A London high court ruled Friday that three Kenyans tortured during a colonial rebellion can proceed with their case against the British government, more than half a century after the abuses.
The case has divided Britain over how it should reckon with its colonial past, with critics fearful that the decision opens the door to a flood of new lawsuits over crimes committed decades ago.
The Kenya Human Rights Commission heralded the Friday court decision as “a momentous victory,” saying the elderly torture survivors were overjoyed. The three were photographed clapping and smiling outside its offices as the decision was announced. Martyn Day, senior partner at the London law firm representing the Kenyan plaintiffs, called it “a historic judgment that will reverberate around the world.”
The British Foreign Office said it was disappointed and would appeal the decision, concerned that the court had vastly extended the normal time limit of three to six years to bring such a case. Key decision makers are now dead and unable to give their account of what happened, it said.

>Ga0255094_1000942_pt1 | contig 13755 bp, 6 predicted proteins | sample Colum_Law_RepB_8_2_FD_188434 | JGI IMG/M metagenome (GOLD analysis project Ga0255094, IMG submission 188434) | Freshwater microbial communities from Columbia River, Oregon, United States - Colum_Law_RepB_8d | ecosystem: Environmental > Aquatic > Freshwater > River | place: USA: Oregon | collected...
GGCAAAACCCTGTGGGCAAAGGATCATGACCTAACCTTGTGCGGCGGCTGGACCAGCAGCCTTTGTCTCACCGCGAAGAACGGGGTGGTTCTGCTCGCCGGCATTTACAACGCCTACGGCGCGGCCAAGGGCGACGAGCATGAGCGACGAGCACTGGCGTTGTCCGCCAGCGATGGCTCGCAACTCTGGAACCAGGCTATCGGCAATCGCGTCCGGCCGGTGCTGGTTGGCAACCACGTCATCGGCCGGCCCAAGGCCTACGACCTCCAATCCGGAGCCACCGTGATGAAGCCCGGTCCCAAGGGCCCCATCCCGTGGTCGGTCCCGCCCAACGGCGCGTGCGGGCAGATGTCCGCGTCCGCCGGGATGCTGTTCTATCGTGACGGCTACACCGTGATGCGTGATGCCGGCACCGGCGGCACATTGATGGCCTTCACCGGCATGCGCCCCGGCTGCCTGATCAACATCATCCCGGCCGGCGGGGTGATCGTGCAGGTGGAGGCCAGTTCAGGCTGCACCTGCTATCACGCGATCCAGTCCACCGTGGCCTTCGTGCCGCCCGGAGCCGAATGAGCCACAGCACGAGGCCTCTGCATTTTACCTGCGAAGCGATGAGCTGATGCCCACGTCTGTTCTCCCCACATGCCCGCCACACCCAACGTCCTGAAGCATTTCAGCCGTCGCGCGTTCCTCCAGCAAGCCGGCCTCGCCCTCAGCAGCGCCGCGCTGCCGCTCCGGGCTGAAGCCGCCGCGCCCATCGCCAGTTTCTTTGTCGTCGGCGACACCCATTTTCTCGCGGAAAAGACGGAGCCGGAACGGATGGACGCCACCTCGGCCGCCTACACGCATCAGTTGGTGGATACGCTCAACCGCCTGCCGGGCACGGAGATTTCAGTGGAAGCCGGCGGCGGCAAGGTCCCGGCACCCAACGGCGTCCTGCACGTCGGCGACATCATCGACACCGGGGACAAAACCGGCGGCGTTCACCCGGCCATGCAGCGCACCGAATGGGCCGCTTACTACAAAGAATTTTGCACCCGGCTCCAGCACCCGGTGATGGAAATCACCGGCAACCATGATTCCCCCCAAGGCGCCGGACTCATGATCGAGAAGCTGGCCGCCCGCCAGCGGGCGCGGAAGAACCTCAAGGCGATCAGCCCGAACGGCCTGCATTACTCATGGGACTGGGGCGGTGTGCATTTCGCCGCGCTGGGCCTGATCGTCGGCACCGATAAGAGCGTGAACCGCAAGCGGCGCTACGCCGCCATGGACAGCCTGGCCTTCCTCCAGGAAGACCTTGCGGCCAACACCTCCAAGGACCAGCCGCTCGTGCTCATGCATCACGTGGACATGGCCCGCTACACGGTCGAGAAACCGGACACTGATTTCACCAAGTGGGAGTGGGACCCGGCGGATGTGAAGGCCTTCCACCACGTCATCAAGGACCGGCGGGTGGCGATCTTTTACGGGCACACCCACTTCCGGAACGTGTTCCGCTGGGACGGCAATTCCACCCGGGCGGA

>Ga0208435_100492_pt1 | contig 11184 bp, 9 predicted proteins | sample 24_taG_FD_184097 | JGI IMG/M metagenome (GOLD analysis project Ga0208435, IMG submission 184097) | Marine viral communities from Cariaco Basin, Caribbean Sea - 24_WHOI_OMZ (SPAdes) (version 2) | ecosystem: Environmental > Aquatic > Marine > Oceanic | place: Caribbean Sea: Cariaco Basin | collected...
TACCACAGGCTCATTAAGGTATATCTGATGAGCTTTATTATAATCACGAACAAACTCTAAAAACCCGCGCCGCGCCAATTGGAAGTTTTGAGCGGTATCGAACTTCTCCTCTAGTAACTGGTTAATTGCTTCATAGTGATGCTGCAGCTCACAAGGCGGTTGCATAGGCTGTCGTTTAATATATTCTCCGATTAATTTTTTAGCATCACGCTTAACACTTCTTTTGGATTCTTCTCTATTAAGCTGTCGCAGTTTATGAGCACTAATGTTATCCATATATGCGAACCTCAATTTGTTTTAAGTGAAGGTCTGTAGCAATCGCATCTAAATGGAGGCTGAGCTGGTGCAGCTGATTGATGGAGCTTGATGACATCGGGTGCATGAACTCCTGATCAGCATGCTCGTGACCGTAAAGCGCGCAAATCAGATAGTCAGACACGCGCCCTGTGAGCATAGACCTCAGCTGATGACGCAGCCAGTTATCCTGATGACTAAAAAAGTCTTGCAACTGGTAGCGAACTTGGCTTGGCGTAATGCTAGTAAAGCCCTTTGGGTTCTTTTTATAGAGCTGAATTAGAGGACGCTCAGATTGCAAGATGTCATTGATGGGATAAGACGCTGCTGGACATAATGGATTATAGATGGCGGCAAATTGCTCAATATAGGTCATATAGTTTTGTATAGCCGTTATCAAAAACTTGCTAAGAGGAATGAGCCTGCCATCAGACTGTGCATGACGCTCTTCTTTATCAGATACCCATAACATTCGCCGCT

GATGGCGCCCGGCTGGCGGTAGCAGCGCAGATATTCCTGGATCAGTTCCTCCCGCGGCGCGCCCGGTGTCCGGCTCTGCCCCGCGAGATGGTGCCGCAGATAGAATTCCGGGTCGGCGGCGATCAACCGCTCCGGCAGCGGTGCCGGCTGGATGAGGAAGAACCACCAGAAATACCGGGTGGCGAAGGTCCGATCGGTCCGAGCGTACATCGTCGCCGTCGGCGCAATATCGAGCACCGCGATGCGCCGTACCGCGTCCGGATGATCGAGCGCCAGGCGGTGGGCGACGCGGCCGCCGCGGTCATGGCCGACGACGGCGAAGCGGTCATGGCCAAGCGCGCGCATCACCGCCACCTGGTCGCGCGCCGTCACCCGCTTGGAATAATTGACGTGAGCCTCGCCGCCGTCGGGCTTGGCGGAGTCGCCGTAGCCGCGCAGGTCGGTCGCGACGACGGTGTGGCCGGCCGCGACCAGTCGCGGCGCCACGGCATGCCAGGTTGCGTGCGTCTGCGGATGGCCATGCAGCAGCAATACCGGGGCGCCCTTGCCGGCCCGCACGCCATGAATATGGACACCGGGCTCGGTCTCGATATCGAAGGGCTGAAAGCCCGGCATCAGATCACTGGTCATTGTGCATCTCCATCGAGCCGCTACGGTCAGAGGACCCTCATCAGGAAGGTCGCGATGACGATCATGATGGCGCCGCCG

“We do not dispute that each of the claimants in this case suffered torture and other ill treatment at the hands of the colonial administration,” the office said in a Friday statement. However, allowing the case to move forward could have “potentially significant and far-reaching legal implications."
Day agreed about the significance of the case. “There will undoubtedly be victims of colonial torture from Malaya to the Yemen from Cyprus to Palestine who will be reading this judgment with great care,” he said. Britain could also face thousands of claims from other Kenyans who suffered similar torture, his law firm said.
The Kenyan plaintiffs say they were tortured during the British crackdown on the armed Mau Mau rebellion against colonial rule in the 1950s. In her testimony, one of the plaintiffs described being whipped and sexually violated with a glass bottle at a detention camp.
A recently released cache of British colonial documents document a long list of abuses including Kenyan detainees being summarily executed or roasted alive. The Mau Mau insurgency was quashed; Kenya gained its independence a few years later in 1963.
Britain had earlier argued that the case had become the responsibility of Kenya after its independence, an argument that a British court rejected last year, saying the three elderly Kenyans had a valid case.
-- Emily Alpert in Los Angeles
Photo: Seated left to right, Kenyans Jane Muthoni Mara, Wambuga Wa Nyingi and Paulo Muoka Nzili celebrate in Nairobi after the announcement of a legal decision in their case at Britain's High Court on Friday. Credit: Ben Curtis / Associated Press